Xbox boss calls for industry wide ‘legal emulation’ of older video games

Xbox Series X backwards compatibility

Backwards compatibility has its legal limits (pic: Microsoft)

Phil Spencer wants the entire games industry to co-operate in order to improve game preservation and stop titles from disappearing forever.

Despite all the work down with Xbox backwards compatibility, if we want to play our Xbox 360 copy of Transformers: Fall Of Cybertron (one of our favourite action games of that generation) on an Xbox One or Xbox Series X we can’t.

Because it involves a licence that original publisher Activision no longer owns, it cannot be sold digitally on any format and Microsoft don’t have the right to emulate it for backwards compatibility. Its online features also don’t work, because the servers have long ago been switched off.

The same is true of many games, including a number of pre-MCU Marvel titles and the Forza series, and Xbox boss Phil Spencer has called for companies to allow ‘legal emulation’ to get around the problem.

Although it’s not something publishers ever like to talk about, game perseveration has been an increasingly prominent topic in recent years, as games rely more and more on online features that are often switched off after the game is no longer popular or licences have expired.

Emulation is one answer to this problem but it’s a legal grey area and in an interview with Axios, Xbox boss Phil Spencer called for an industry wide standard to ensure old games don’t just fade out of existence.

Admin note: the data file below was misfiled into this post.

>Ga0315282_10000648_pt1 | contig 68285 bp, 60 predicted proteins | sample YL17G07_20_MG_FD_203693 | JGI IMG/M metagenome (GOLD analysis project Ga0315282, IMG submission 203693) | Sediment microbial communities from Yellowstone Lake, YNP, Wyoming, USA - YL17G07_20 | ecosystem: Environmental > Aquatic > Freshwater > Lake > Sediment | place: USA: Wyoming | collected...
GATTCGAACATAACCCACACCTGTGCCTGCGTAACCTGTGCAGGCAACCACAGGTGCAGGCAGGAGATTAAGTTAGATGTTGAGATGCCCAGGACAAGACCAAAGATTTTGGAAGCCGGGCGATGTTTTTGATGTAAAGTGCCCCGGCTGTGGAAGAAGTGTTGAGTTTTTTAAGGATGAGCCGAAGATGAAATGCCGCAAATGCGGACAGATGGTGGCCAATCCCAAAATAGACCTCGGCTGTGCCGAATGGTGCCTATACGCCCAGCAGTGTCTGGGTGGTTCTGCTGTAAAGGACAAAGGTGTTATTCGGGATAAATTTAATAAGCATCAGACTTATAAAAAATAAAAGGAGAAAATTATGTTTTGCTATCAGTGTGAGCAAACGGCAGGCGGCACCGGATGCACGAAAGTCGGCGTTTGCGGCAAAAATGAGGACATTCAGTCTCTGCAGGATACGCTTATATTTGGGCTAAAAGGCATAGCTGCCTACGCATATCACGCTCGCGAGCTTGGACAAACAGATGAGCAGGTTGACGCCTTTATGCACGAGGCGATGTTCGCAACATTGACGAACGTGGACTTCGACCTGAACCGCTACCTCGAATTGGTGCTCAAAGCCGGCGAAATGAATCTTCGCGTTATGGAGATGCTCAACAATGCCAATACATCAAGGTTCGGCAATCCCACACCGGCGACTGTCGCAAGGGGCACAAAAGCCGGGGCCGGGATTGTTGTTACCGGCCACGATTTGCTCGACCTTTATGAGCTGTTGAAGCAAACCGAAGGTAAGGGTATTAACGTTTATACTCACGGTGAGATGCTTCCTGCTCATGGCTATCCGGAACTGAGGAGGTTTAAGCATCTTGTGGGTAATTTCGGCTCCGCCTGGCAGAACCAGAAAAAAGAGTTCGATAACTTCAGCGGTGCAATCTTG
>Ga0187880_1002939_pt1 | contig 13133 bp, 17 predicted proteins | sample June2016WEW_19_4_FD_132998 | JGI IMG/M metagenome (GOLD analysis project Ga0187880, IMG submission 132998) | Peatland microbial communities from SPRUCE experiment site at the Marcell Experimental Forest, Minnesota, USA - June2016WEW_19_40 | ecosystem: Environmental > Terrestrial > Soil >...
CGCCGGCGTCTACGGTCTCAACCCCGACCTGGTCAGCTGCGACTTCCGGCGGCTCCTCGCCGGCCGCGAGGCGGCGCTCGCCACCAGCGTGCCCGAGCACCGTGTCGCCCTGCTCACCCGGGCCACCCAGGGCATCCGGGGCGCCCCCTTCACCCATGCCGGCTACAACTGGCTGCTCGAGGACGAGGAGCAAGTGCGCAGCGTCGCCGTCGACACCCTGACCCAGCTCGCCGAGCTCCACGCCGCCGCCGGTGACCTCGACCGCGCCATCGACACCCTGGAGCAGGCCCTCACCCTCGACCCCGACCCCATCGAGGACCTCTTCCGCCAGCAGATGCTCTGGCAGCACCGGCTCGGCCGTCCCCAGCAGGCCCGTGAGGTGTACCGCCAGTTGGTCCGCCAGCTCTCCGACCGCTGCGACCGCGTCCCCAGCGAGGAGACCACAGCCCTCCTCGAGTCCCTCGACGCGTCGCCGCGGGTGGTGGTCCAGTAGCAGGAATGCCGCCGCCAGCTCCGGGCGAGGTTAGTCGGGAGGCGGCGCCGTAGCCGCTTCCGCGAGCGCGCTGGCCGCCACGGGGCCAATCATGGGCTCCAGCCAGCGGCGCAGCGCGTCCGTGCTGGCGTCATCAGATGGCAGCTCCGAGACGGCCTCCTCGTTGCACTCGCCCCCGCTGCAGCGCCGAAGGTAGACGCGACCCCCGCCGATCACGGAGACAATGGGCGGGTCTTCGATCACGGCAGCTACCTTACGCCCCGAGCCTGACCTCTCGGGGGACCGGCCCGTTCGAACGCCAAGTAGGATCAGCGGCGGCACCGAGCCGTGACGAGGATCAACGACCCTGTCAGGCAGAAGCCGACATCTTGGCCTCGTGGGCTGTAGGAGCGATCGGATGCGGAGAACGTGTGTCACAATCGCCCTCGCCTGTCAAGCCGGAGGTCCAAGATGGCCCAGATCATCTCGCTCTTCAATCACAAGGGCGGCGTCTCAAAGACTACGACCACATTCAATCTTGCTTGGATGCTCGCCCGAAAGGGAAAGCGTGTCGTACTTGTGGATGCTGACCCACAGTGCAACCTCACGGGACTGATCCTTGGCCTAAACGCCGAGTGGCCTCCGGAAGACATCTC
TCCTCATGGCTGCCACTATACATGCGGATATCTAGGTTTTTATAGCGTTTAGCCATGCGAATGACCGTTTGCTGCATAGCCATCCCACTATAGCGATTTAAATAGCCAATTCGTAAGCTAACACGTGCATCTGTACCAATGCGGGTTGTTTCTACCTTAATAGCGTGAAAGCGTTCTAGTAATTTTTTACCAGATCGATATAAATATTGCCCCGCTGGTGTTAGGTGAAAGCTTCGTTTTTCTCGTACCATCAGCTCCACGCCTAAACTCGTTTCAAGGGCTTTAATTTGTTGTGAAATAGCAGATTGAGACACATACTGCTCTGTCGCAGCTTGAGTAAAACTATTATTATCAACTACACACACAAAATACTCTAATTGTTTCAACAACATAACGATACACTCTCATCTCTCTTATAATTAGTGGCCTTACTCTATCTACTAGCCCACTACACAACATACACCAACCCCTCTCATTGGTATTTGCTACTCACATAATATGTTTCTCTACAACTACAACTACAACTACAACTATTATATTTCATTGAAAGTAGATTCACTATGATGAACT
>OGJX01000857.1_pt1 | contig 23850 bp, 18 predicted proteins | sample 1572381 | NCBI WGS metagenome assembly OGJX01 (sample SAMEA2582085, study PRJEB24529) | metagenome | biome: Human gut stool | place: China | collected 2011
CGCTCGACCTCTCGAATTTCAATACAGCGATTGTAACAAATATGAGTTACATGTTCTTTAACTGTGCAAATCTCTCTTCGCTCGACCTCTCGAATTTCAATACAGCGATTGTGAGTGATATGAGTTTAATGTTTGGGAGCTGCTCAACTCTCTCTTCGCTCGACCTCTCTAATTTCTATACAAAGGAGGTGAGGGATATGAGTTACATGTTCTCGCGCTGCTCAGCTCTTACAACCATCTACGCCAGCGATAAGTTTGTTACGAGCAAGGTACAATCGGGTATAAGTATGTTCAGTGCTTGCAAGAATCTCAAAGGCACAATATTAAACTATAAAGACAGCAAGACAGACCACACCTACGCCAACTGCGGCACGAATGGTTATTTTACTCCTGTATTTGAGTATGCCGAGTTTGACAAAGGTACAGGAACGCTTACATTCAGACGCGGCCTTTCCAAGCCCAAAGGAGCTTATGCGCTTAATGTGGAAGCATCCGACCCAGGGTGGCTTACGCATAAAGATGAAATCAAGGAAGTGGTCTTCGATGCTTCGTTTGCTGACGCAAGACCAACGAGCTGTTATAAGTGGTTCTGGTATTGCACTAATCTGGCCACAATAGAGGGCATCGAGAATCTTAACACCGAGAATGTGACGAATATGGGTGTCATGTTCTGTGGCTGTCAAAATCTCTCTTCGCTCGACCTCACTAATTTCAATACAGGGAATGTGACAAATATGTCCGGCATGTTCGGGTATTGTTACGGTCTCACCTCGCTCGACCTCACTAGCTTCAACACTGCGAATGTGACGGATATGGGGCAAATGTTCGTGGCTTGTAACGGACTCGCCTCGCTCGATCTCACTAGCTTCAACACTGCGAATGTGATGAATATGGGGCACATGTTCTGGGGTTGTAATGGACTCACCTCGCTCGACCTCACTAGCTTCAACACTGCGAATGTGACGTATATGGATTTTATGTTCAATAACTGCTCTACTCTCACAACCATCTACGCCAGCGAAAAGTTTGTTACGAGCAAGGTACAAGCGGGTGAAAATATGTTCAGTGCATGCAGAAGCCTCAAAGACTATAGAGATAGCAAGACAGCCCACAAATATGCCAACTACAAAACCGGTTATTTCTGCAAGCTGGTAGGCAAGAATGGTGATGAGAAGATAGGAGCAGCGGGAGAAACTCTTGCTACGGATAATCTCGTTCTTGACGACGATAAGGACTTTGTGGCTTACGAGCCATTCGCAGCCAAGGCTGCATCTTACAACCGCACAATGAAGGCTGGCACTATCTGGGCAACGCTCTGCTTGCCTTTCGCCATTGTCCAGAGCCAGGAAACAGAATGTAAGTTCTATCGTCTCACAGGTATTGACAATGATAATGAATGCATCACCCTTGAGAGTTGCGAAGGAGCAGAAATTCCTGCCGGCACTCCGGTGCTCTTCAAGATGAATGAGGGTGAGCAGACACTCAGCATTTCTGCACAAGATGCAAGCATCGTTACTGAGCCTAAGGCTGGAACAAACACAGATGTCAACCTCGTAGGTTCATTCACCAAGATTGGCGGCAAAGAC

Currently, Microsoft has to get permission to run every game that works with backwards compatibility individually, and while few publishers ever say no they can’t give their permission if they don’t own a licence from the game anymore – or if they’ve gone bust, which is common with older titles.

When Microsoft announced last week that a final 76 games would be added via backwards compatibility it said the reason for not adding more was because of ‘licensing, legal, and technical constraints’.

Spencer wants the industry to agree to an emulator standard that can keep these older games alive and not make backwards compatibility so difficult.

‘I think we can learn from the history of how we got here through the creative’, said Spencer. ‘I love it in music. I love it in movies and TV, and there’s positive reasons for gaming to want to follow’.

‘My hope (and I think I have to present it that way as of now) is as an industry we’d work on legal emulation that allowed modern hardware to run any (within reason) older executable allowing someone to play any game’, he wrote in a direct message.

There’s probably little chance of that happening though, especially when Spencer begins to talk about completely divorcing games from their original platforms. Which would not suit Sony or Nintendo, and seems slightly disingenuous given the recent furore over The Elder Scrolls 6 exclusivity on Xbox.

Nevertheless, Spencer ended by saying: ‘I think in the end, if we said, ‘Hey, anybody should be able to buy any game, or own any game and continue to play,’ that seems like a great North Star for us as an industry’.


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